Pope Francis made history on June 18, 2015, when he issued Laudato Si , his encyclical on the environment. In the long-anticipated papal document, Francis challenges humankind to take responsibility for the planet and particularly to be mindful of those who are suffering most from the ecological crisis now before us.
"(With the encyclical) Pope Francis puts a human face on the issue of climate change," SU President Stephen Sundborg, S.J., told KING 5 News. "It's really an appeal for conversion-more than just understanding."
The pope is addressing climate change as "a moral imperative," says Catherine Punsalan-Manlimos, associate professor of theology and religious studies and director of the Institute for Catholic Thought and Culture. "Pope Francis has given us the profound gift of drawing our attention as a church and as a world community to our vocation to care for all the earth, especially the most vulnerable."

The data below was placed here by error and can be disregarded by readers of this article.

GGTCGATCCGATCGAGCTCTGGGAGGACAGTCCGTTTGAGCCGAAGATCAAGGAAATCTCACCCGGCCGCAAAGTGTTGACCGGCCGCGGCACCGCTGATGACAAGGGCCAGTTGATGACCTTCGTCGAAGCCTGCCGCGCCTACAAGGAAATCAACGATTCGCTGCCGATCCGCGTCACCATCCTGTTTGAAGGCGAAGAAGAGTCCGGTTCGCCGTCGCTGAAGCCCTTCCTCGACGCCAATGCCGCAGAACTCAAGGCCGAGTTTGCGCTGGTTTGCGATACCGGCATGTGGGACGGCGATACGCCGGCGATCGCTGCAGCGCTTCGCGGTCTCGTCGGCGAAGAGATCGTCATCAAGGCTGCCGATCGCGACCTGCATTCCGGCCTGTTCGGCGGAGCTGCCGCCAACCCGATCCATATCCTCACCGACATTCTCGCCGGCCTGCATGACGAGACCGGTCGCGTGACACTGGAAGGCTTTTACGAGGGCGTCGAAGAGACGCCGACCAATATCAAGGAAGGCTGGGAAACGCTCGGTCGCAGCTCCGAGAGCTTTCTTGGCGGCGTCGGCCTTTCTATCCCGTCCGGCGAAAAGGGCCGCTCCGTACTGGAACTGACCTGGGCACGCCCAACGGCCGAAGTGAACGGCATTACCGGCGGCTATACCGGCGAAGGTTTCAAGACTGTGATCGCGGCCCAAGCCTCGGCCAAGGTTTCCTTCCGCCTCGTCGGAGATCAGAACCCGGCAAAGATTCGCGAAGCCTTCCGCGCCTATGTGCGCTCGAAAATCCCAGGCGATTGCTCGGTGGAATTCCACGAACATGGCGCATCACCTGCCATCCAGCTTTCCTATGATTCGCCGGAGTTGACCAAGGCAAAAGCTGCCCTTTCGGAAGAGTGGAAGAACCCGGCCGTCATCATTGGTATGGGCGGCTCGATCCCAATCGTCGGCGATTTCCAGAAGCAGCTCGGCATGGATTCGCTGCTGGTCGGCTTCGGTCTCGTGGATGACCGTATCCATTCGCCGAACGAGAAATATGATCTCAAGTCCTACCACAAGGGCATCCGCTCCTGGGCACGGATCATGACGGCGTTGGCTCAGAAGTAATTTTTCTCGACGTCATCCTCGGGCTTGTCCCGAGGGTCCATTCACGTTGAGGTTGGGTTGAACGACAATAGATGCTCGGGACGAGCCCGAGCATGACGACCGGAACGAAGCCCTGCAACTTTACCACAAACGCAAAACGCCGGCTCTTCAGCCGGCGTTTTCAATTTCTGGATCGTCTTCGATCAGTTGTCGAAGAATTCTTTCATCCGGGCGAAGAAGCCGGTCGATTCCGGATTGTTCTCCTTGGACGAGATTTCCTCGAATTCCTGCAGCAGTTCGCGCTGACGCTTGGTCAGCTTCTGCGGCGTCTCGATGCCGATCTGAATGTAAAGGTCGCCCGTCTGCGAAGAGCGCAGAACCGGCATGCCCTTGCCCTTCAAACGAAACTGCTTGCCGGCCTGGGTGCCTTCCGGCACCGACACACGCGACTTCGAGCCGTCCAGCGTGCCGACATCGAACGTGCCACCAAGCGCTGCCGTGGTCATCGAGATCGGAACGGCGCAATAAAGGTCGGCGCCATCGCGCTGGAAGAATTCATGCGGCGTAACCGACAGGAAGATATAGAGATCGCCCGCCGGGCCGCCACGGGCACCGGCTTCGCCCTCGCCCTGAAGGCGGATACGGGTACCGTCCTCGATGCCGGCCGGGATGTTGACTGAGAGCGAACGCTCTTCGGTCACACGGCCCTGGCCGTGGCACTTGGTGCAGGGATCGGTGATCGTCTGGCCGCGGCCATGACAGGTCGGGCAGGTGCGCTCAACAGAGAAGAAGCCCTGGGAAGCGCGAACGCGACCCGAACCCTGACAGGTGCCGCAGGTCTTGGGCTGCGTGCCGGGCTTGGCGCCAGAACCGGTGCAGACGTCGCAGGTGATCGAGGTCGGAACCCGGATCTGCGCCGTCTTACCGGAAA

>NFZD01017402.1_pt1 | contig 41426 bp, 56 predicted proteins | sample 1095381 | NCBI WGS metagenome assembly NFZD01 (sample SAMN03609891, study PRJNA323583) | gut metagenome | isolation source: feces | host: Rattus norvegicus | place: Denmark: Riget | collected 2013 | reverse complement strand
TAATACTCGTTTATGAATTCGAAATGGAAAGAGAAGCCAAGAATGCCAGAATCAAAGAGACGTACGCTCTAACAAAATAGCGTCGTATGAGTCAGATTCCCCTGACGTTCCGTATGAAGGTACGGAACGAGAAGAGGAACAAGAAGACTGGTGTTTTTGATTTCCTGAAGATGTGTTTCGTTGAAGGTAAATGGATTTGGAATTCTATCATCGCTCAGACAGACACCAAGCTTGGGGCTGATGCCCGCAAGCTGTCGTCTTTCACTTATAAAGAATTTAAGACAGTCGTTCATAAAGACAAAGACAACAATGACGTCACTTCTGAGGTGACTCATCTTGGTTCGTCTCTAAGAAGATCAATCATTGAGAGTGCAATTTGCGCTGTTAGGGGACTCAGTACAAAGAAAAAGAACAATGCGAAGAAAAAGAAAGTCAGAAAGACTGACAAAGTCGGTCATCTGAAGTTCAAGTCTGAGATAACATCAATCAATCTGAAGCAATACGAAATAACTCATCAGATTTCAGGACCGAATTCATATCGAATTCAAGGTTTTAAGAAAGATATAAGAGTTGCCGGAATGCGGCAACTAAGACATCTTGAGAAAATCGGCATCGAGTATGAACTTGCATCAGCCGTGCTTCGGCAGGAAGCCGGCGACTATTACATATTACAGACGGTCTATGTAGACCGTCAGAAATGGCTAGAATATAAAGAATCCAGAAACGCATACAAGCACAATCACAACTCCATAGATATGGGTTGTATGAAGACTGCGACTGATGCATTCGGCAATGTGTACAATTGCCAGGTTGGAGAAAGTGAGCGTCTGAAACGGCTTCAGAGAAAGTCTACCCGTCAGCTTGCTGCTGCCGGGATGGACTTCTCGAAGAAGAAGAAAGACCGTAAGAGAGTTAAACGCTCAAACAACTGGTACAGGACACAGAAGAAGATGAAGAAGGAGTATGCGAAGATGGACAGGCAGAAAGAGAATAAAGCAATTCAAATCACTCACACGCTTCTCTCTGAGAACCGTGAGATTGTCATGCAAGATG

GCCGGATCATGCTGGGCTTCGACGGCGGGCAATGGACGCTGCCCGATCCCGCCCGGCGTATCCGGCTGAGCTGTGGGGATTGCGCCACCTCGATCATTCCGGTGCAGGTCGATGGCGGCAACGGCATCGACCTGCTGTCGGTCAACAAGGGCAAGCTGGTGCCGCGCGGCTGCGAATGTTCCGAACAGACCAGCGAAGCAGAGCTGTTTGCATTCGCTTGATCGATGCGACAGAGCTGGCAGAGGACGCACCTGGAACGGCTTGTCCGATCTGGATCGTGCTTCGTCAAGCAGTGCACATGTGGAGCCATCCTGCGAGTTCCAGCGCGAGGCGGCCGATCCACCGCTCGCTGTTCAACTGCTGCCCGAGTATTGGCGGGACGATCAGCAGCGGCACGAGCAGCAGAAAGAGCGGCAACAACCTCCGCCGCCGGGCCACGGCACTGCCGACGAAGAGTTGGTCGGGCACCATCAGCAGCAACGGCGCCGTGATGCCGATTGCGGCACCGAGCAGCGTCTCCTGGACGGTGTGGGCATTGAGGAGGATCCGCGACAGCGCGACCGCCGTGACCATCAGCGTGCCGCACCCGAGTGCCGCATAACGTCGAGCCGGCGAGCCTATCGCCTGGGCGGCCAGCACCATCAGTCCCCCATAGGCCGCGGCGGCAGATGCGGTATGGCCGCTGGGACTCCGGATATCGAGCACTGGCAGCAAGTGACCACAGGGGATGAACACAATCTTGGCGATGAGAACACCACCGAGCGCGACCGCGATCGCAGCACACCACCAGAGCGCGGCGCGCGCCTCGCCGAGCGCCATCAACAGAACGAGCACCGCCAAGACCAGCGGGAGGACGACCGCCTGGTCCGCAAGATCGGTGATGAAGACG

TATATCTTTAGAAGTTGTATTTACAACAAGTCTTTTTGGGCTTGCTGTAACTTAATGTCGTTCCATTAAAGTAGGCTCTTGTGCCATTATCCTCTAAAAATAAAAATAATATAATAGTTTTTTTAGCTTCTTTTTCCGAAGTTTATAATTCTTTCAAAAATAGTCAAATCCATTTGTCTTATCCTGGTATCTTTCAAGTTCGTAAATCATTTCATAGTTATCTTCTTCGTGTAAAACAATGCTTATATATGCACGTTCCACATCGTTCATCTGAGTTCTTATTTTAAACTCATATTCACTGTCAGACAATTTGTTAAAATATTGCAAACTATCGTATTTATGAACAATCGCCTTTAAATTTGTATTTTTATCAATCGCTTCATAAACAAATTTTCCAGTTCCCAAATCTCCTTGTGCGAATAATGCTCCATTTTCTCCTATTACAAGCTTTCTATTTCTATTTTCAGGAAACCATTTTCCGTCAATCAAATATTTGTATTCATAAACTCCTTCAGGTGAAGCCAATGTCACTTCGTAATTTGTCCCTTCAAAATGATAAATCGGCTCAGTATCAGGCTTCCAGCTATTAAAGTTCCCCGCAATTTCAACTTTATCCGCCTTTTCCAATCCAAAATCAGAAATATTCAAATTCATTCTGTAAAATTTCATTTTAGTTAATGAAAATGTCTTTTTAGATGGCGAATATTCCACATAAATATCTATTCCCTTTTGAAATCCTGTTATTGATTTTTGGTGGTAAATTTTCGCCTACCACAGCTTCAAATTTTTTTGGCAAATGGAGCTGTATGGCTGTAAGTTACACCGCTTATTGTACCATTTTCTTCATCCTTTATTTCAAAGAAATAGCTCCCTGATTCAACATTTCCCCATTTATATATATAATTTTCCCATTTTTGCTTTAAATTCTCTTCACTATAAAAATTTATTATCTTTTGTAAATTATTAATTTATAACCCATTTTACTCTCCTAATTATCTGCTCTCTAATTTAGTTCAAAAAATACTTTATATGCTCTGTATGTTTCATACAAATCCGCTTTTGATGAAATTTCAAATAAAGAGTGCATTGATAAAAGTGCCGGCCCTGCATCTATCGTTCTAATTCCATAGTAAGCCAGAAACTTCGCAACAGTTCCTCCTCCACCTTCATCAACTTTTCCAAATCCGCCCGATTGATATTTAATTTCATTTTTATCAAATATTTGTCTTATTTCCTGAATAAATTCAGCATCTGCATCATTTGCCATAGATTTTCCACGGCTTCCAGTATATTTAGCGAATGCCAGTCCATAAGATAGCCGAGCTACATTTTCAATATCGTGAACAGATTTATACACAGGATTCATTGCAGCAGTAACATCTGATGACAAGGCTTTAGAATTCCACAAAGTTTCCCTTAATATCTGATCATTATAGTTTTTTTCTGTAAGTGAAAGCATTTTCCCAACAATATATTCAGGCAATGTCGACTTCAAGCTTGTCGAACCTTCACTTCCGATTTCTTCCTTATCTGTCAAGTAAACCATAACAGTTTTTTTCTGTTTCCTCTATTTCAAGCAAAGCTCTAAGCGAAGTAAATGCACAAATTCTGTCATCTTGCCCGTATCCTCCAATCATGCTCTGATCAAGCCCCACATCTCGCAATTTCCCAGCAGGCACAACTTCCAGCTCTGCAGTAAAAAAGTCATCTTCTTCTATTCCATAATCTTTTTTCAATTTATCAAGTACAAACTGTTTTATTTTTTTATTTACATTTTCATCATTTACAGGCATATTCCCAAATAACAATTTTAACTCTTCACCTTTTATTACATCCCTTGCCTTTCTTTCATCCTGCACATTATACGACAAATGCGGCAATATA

Laudato Si resonates in a special way with Seattle University. The healing and stewardship of our planet is fundamental to the university's Jesuit Catholic mission of building a just and humane world.
SU's established leadership in advancing environmental justice and sustainability is evident in its academic programs, co-curricular offerings and operations. In the spirit of the pope's encyclical the university is deepening its commitment to educating students as thoughtful caretakers of creation while working to reduce its carbon footprint.